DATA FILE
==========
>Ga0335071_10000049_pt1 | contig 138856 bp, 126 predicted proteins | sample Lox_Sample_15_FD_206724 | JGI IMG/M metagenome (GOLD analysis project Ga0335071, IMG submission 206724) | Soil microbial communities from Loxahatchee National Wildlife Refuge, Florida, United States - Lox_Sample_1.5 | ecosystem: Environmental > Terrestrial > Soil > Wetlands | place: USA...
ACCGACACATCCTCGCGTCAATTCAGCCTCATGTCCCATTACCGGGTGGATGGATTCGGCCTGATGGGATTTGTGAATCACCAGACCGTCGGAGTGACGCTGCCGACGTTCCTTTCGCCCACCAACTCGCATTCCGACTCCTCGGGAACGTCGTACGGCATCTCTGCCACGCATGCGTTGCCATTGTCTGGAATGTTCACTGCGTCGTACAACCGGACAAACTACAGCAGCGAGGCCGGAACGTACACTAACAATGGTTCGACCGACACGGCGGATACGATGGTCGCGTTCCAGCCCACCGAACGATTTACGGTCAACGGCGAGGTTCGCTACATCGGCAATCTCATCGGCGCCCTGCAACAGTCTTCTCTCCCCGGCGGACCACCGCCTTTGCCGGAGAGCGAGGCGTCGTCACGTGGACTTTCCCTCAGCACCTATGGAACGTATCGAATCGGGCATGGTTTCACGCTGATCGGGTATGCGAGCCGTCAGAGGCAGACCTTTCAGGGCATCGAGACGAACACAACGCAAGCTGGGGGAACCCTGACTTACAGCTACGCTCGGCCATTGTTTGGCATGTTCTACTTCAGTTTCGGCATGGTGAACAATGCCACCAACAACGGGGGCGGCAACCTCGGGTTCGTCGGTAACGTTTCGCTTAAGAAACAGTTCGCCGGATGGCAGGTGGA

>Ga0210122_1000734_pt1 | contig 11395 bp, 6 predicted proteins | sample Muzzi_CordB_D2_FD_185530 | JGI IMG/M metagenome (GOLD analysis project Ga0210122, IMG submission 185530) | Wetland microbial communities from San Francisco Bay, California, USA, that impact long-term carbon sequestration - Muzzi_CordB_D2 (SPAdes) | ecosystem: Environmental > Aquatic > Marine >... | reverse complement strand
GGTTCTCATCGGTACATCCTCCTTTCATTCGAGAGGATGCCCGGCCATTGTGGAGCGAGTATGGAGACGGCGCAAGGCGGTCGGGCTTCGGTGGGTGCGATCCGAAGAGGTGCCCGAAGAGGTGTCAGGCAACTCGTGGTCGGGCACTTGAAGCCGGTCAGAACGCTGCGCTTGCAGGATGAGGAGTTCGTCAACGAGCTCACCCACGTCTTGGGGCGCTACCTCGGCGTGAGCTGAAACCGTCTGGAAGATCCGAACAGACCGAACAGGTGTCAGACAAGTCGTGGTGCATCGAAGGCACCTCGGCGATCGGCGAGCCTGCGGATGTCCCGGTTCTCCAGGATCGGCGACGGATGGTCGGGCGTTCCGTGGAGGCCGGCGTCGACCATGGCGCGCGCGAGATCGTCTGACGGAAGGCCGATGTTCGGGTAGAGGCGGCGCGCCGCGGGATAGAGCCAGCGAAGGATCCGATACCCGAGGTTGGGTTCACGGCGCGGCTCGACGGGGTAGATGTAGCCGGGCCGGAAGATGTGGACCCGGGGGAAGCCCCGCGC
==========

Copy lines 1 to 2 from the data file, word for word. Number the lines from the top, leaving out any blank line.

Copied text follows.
>Ga0335071_10000049_pt1 | contig 138856 bp, 126 predicted proteins | sample Lox_Sample_15_FD_206724 | JGI IMG/M metagenome (GOLD analysis project Ga0335071, IMG submission 206724) | Soil microbial communities from Loxahatchee National Wildlife Refuge, Florida, United States - Lox_Sample_1.5 | ecosystem: Environmental > Terrestrial > Soil > Wetlands | place: USA...
ACCGACACATCCTCGCGTCAATTCAGCCTCATGTCCCATTACCGGGTGGATGGATTCGGCCTGATGGGATTTGTGAATCACCAGACCGTCGGAGTGACGCTGCCGACGTTCCTTTCGCCCACCAACTCGCATTCCGACTCCTCGGGAACGTCGTACGGCATCTCTGCCACGCATGCGTTGCCATTGTCTGGAATGTTCACTGCGTCGTACAACCGGACAAACTACAGCAGCGAGGCCGGAACGTACACTAACAATGGTTCGACCGACACGGCGGATACGATGGTCGCGTTCCAGCCCACCGAACGATTTACGGTCAACGGCGAGGTTCGCTACATCGGCAATCTCATCGGCGCCCTGCAACAGTCTTCTCTCCCCGGCGGACCACCGCCTTTGCCGGAGAGCGAGGCGTCGTCACGTGGACTTTCCCTCAGCACCTATGGAACGTATCGAATCGGGCATGGTTTCACGCTGATCGGGTATGCGAGCCGTCAGAGGCAGACCTTTCAGGGCATCGAGACGAACACAACGCAAGCTGGGGGAACCCTGACTTACAGCTACGCTCGGCCATTGTTTGGCATGTTCTACTTCAGTTTCGGCATGGTGAACAATGCCACCAACAACGGGGGCGGCAACCTCGGGTTCGTCGGTAACGTTTCGCTTAAGAAACAGTTCGCCGGATGGCAGGTGGA